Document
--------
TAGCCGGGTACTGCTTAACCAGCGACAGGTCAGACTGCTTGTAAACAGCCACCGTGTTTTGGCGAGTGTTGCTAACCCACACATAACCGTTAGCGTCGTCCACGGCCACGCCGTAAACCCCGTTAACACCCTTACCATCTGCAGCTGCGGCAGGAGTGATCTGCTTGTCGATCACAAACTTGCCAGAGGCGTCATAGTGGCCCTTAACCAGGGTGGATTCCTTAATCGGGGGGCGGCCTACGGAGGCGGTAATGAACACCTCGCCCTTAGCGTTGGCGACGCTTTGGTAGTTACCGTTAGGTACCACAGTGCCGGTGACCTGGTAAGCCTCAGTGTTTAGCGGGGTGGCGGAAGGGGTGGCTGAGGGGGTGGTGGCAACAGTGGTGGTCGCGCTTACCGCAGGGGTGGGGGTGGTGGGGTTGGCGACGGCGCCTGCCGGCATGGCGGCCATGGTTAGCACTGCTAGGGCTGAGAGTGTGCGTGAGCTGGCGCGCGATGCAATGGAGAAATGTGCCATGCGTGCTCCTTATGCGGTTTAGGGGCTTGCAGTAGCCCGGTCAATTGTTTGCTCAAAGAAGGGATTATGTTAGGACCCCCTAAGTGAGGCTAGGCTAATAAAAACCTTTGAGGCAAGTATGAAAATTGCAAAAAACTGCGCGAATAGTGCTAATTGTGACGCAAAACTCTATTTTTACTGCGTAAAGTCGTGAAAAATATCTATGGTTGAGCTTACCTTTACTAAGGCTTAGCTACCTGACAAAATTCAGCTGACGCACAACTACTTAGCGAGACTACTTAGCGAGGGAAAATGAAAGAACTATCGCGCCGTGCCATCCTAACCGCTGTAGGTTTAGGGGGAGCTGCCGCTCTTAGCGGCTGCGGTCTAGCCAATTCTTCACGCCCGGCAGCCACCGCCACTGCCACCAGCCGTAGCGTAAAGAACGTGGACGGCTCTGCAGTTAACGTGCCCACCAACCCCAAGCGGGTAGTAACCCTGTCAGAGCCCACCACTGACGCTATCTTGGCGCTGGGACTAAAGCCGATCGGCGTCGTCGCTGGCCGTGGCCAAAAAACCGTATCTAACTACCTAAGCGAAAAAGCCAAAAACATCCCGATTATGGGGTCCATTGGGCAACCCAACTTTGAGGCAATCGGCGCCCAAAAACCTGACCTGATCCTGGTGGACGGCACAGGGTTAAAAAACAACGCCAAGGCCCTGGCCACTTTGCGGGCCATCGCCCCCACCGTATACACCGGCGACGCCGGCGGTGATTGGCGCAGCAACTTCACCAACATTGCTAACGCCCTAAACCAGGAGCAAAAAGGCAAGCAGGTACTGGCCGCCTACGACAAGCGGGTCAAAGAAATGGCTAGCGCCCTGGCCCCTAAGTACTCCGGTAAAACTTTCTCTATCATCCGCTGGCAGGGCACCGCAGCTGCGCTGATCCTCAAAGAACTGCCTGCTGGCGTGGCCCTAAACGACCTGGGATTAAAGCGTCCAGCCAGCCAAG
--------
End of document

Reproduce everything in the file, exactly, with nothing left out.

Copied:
TAGCCGGGTACTGCTTAACCAGCGACAGGTCAGACTGCTTGTAAACAGCCACCGTGTTTTGGCGAGTGTTGCTAACCCACACATAACCGTTAGCGTCGTCCACGGCCACGCCGTAAACCCCGTTAACACCCTTACCATCTGCAGCTGCGGCAGGAGTGATCTGCTTGTCGATCACAAACTTGCCAGAGGCGTCATAGTGGCCCTTAACCAGGGTGGATTCCTTAATCGGGGGGCGGCCTACGGAGGCGGTAATGAACACCTCGCCCTTAGCGTTGGCGACGCTTTGGTAGTTACCGTTAGGTACCACAGTGCCGGTGACCTGGTAAGCCTCAGTGTTTAGCGGGGTGGCGGAAGGGGTGGCTGAGGGGGTGGTGGCAACAGTGGTGGTCGCGCTTACCGCAGGGGTGGGGGTGGTGGGGTTGGCGACGGCGCCTGCCGGCATGGCGGCCATGGTTAGCACTGCTAGGGCTGAGAGTGTGCGTGAGCTGGCGCGCGATGCAATGGAGAAATGTGCCATGCGTGCTCCTTATGCGGTTTAGGGGCTTGCAGTAGCCCGGTCAATTGTTTGCTCAAAGAAGGGATTATGTTAGGACCCCCTAAGTGAGGCTAGGCTAATAAAAACCTTTGAGGCAAGTATGAAAATTGCAAAAAACTGCGCGAATAGTGCTAATTGTGACGCAAAACTCTATTTTTACTGCGTAAAGTCGTGAAAAATATCTATGGTTGAGCTTACCTTTACTAAGGCTTAGCTACCTGACAAAATTCAGCTGACGCACAACTACTTAGCGAGACTACTTAGCGAGGGAAAATGAAAGAACTATCGCGCCGTGCCATCCTAACCGCTGTAGGTTTAGGGGGAGCTGCCGCTCTTAGCGGCTGCGGTCTAGCCAATTCTTCACGCCCGGCAGCCACCGCCACTGCCACCAGCCGTAGCGTAAAGAACGTGGACGGCTCTGCAGTTAACGTGCCCACCAACCCCAAGCGGGTAGTAACCCTGTCAGAGCCCACCACTGACGCTATCTTGGCGCTGGGACTAAAGCCGATCGGCGTCGTCGCTGGCCGTGGCCAAAAAACCGTATCTAACTACCTAAGCGAAAAAGCCAAAAACATCCCGATTATGGGGTCCATTGGGCAACCCAACTTTGAGGCAATCGGCGCCCAAAAACCTGACCTGATCCTGGTGGACGGCACAGGGTTAAAAAACAACGCCAAGGCCCTGGCCACTTTGCGGGCCATCGCCCCCACCGTATACACCGGCGACGCCGGCGGTGATTGGCGCAGCAACTTCACCAACATTGCTAACGCCCTAAACCAGGAGCAAAAAGGCAAGCAGGTACTGGCCGCCTACGACAAGCGGGTCAAAGAAATGGCTAGCGCCCTGGCCCCTAAGTACTCCGGTAAAACTTTCTCTATCATCCGCTGGCAGGGCACCGCAGCTGCGCTGATCCTCAAAGAACTGCCTGCTGGCGTGGCCCTAAACGACCTGGGATTAAAGCGTCCAGCCAGCCAAG